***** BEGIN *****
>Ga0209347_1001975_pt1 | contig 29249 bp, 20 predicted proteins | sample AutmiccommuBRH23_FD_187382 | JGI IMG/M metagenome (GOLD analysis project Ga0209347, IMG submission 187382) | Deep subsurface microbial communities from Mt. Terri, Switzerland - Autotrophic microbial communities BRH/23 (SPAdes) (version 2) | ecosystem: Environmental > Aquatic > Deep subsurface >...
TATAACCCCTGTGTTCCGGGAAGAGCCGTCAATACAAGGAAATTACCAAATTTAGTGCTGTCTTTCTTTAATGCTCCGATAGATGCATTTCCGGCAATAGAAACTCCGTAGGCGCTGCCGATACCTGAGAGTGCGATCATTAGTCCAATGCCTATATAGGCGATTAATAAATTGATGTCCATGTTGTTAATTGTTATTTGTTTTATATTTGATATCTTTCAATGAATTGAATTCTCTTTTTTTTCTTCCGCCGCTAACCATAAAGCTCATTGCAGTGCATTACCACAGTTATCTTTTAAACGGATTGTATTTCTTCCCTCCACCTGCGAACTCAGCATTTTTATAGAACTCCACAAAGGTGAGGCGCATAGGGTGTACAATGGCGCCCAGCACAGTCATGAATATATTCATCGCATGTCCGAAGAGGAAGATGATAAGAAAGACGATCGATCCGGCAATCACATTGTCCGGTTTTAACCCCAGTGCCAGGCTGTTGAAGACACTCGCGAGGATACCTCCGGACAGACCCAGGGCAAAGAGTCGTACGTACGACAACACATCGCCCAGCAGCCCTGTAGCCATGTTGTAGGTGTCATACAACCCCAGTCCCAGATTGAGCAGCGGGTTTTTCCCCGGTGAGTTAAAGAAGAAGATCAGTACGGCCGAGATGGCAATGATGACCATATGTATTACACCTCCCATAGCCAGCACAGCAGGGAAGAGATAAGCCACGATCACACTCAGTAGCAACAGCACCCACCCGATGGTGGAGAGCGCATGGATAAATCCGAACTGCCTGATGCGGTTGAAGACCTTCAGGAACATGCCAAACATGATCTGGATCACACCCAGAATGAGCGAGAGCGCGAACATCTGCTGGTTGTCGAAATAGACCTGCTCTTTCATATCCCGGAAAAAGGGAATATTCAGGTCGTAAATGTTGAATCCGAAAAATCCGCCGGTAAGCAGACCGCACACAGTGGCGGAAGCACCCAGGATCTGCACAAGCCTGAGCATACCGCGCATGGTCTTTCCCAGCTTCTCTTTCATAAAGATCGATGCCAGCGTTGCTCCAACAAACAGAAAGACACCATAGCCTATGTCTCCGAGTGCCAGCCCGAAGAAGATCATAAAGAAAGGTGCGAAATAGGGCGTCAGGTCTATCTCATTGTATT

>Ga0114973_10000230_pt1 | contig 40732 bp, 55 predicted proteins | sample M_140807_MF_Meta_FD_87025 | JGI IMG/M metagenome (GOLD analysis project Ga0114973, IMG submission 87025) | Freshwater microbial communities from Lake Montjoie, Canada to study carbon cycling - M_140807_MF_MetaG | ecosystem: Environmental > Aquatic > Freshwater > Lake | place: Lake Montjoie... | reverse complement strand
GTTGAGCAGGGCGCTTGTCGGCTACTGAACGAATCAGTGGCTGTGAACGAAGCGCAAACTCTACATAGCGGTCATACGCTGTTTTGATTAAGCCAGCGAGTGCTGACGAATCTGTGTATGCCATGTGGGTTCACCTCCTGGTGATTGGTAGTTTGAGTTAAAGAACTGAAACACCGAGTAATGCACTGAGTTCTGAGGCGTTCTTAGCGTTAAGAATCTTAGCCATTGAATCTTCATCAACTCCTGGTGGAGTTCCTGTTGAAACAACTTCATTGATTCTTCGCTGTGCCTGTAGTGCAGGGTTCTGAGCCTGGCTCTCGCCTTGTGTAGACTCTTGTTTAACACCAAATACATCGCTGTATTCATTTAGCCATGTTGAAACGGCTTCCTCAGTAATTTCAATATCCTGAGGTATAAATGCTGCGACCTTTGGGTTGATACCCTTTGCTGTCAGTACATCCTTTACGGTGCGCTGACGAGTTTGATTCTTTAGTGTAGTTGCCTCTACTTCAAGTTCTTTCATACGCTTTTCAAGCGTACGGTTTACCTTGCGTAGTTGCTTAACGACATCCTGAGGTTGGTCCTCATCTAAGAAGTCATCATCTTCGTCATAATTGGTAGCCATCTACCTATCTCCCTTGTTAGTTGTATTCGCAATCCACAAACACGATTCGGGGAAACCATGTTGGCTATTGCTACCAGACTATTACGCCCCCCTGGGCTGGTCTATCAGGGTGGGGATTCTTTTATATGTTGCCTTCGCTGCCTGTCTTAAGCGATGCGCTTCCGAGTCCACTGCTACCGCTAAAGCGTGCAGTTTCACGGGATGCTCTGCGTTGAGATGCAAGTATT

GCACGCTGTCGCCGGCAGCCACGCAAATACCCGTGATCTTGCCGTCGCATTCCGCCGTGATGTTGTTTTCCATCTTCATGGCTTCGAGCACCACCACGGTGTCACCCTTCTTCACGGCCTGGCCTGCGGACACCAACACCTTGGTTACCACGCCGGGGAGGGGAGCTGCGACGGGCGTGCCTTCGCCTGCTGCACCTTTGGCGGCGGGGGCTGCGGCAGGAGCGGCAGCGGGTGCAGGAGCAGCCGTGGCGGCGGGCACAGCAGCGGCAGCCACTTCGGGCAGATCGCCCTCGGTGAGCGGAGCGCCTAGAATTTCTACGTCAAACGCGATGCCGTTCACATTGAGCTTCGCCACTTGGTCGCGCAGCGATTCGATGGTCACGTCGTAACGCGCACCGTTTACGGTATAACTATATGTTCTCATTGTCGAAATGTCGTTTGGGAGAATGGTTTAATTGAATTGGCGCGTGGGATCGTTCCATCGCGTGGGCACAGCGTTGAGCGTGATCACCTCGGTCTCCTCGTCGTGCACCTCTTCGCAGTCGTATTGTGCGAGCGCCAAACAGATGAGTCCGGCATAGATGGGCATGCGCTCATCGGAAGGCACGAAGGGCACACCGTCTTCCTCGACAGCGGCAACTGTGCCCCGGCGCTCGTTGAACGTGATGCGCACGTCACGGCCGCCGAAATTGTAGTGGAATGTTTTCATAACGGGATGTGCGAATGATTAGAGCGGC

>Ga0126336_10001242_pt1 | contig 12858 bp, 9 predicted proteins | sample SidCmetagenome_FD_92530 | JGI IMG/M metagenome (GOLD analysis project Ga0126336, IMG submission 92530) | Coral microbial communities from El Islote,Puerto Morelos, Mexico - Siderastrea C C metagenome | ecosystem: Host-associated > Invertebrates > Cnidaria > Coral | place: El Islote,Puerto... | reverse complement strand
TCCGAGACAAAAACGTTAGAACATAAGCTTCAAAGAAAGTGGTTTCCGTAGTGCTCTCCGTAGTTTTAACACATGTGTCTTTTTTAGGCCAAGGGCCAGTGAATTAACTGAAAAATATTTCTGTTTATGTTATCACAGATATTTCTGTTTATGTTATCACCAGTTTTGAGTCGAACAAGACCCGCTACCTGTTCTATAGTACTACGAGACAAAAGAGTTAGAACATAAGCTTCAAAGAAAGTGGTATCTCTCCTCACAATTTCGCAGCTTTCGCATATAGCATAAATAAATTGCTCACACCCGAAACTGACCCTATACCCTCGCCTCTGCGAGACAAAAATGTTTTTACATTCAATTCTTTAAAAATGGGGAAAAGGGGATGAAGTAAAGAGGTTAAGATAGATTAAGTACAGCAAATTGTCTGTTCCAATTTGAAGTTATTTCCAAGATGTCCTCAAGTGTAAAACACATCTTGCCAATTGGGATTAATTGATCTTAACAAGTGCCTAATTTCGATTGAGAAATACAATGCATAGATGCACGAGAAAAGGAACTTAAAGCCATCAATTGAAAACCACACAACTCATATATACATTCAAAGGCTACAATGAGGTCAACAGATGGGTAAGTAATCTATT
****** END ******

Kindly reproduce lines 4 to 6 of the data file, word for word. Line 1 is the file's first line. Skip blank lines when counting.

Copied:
GTTGAGCAGGGCGCTTGTCGGCTACTGAACGAATCAGTGGCTGTGAACGAAGCGCAAACTCTACATAGCGGTCATACGCTGTTTTGATTAAGCCAGCGAGTGCTGACGAATCTGTGTATGCCATGTGGGTTCACCTCCTGGTGATTGGTAGTTTGAGTTAAAGAACTGAAACACCGAGTAATGCACTGAGTTCTGAGGCGTTCTTAGCGTTAAGAATCTTAGCCATTGAATCTTCATCAACTCCTGGTGGAGTTCCTGTTGAAACAACTTCATTGATTCTTCGCTGTGCCTGTAGTGCAGGGTTCTGAGCCTGGCTCTCGCCTTGTGTAGACTCTTGTTTAACACCAAATACATCGCTGTATTCATTTAGCCATGTTGAAACGGCTTCCTCAGTAATTTCAATATCCTGAGGTATAAATGCTGCGACCTTTGGGTTGATACCCTTTGCTGTCAGTACATCCTTTACGGTGCGCTGACGAGTTTGATTCTTTAGTGTAGTTGCCTCTACTTCAAGTTCTTTCATACGCTTTTCAAGCGTACGGTTTACCTTGCGTAGTTGCTTAACGACATCCTGAGGTTGGTCCTCATCTAAGAAGTCATCATCTTCGTCATAATTGGTAGCCATCTACCTATCTCCCTTGTTAGTTGTATTCGCAATCCACAAACACGATTCGGGGAAACCATGTTGGCTATTGCTACCAGACTATTACGCCCCCCTGGGCTGGTCTATCAGGGTGGGGATTCTTTTATATGTTGCCTTCGCTGCCTGTCTTAAGCGATGCGCTTCCGAGTCCACTGCTACCGCTAAAGCGTGCAGTTTCACGGGATGCTCTGCGTTGAGATGCAAGTATT

GCACGCTGTCGCCGGCAGCCACGCAAATACCCGTGATCTTGCCGTCGCATTCCGCCGTGATGTTGTTTTCCATCTTCATGGCTTCGAGCACCACCACGGTGTCACCCTTCTTCACGGCCTGGCCTGCGGACACCAACACCTTGGTTACCACGCCGGGGAGGGGAGCTGCGACGGGCGTGCCTTCGCCTGCTGCACCTTTGGCGGCGGGGGCTGCGGCAGGAGCGGCAGCGGGTGCAGGAGCAGCCGTGGCGGCGGGCACAGCAGCGGCAGCCACTTCGGGCAGATCGCCCTCGGTGAGCGGAGCGCCTAGAATTTCTACGTCAAACGCGATGCCGTTCACATTGAGCTTCGCCACTTGGTCGCGCAGCGATTCGATGGTCACGTCGTAACGCGCACCGTTTACGGTATAACTATATGTTCTCATTGTCGAAATGTCGTTTGGGAGAATGGTTTAATTGAATTGGCGCGTGGGATCGTTCCATCGCGTGGGCACAGCGTTGAGCGTGATCACCTCGGTCTCCTCGTCGTGCACCTCTTCGCAGTCGTATTGTGCGAGCGCCAAACAGATGAGTCCGGCATAGATGGGCATGCGCTCATCGGAAGGCACGAAGGGCACACCGTCTTCCTCGACAGCGGCAACTGTGCCCCGGCGCTCGTTGAACGTGATGCGCACGTCACGGCCGCCGAAATTGTAGTGGAATGTTTTCATAACGGGATGTGCGAATGATTAGAGCGGC

>Ga0126336_10001242_pt1 | contig 12858 bp, 9 predicted proteins | sample SidCmetagenome_FD_92530 | JGI IMG/M metagenome (GOLD analysis project Ga0126336, IMG submission 92530) | Coral microbial communities from El Islote,Puerto Morelos, Mexico - Siderastrea C C metagenome | ecosystem: Host-associated > Invertebrates > Cnidaria > Coral | place: El Islote,Puerto... | reverse complement strand